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Burn ban lifted in King County, continued for Snohomish County
The Puget Sound Clean Air Agency is lifting the air quality burn ban in King County, effective 1 p.m., Jan. 16. A Stage 1 burn ban remains in effect for Snohomish County until further notice.
"We're lifting the ban in King County because air pollution levels there have improved," said Dr. Phil Swartzendruber, agency forecaster. "Based on historic patterns, it’s unlikely they’ll reach trigger levels in the next few days."
Pollution levels in Pierce and Snohomish counties remain moderate, and the forecast suggests they would worsen in the next few days without a burn ban, said Swartzendruber.
"Looking ahead, calm, cold, and clear weather conditions will likely continue through the weekend, so ongoing cooperation with the burn ban will help keep our air healthy," he said. "We encourage everyone who doesn’t rely on wood heat to use instead their home’s cleaner source of heat until weather conditions change."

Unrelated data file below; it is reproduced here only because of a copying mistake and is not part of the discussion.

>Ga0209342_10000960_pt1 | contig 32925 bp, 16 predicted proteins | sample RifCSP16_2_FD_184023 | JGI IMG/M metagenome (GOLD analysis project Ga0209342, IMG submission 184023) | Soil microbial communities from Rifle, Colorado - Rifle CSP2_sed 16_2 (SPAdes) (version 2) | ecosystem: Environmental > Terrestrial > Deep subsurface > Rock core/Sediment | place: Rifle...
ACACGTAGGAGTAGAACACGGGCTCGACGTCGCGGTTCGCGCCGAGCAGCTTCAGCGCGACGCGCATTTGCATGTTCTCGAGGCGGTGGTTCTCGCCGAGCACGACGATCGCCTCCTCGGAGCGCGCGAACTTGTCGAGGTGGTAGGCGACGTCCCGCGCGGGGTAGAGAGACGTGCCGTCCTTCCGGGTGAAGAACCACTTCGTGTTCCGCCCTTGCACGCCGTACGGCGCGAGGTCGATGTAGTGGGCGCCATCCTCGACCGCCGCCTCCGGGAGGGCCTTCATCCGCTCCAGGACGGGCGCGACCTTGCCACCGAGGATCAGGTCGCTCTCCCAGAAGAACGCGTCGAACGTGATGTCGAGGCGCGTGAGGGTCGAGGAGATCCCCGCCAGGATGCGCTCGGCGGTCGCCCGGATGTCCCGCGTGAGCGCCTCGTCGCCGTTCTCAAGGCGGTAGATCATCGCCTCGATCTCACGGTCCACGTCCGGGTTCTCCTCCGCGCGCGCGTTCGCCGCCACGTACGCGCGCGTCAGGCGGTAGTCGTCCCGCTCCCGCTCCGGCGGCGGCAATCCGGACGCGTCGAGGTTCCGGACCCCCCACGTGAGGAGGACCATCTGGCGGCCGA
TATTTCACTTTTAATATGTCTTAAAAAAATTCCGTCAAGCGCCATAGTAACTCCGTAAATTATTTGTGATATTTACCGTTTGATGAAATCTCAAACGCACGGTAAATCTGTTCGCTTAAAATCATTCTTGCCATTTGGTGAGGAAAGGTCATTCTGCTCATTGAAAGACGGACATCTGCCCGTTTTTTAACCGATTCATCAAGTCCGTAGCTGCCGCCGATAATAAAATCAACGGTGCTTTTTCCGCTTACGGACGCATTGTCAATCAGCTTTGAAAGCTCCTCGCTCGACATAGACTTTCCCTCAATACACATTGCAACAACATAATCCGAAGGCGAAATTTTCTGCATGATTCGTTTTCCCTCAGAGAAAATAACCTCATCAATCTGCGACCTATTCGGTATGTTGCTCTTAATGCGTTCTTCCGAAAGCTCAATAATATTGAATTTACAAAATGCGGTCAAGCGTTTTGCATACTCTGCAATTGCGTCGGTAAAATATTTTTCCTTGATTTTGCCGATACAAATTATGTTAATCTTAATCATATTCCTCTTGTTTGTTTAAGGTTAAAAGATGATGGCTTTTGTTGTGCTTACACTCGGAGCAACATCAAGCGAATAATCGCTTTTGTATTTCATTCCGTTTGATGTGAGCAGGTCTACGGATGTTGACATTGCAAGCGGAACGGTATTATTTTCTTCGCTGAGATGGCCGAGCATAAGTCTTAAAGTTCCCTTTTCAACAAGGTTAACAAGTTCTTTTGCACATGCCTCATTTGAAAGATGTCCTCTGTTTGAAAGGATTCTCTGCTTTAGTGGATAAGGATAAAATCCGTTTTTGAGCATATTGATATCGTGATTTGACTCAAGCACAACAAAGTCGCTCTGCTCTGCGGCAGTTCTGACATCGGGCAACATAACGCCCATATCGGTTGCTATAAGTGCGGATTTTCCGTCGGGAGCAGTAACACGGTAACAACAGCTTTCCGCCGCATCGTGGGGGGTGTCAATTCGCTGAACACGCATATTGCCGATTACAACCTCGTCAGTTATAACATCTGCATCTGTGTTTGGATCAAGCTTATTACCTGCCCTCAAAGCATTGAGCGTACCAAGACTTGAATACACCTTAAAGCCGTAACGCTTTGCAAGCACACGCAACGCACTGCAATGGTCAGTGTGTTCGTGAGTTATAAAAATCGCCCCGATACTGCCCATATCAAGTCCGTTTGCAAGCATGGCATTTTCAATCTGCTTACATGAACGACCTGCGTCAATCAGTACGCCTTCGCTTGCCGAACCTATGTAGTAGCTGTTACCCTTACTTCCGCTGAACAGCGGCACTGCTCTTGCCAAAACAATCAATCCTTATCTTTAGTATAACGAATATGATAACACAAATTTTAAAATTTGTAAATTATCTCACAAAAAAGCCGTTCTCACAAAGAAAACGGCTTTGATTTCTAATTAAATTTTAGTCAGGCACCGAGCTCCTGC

The Clean Air Agency will continue to closely monitor the air quality and weather situation.
During a Stage 1 burn ban:
No burning is allowed in fireplaces or uncertified wood stoves.
Residents should rely instead on their home’s other, cleaner source of heat (such as their furnace or electric baseboard heaters) for a few days until air quality improves, the public health risk diminishes and the ban is cancelled.
No outdoor fires are allowed. This includes recreational fires such as bonfires, campfires and the use of fire pits and chimineas.Burn ban violations are subject to a $1,000 penalty.
It is OK to use natural gas, propane, pellet and EPA-certified wood stoves or inserts during a Stage 1 burn ban.
The Washington State Department of Health recommends that people who are sensitive to air pollution limit time spent outdoors, especially when exercising.
Air pollution can trigger asthma attacks, cause difficulty breathing, and make lung and heart problems worse.
Air pollution is especially harmful to people with lung and heart problems, people with diabetes, children, and older adults (over age 65).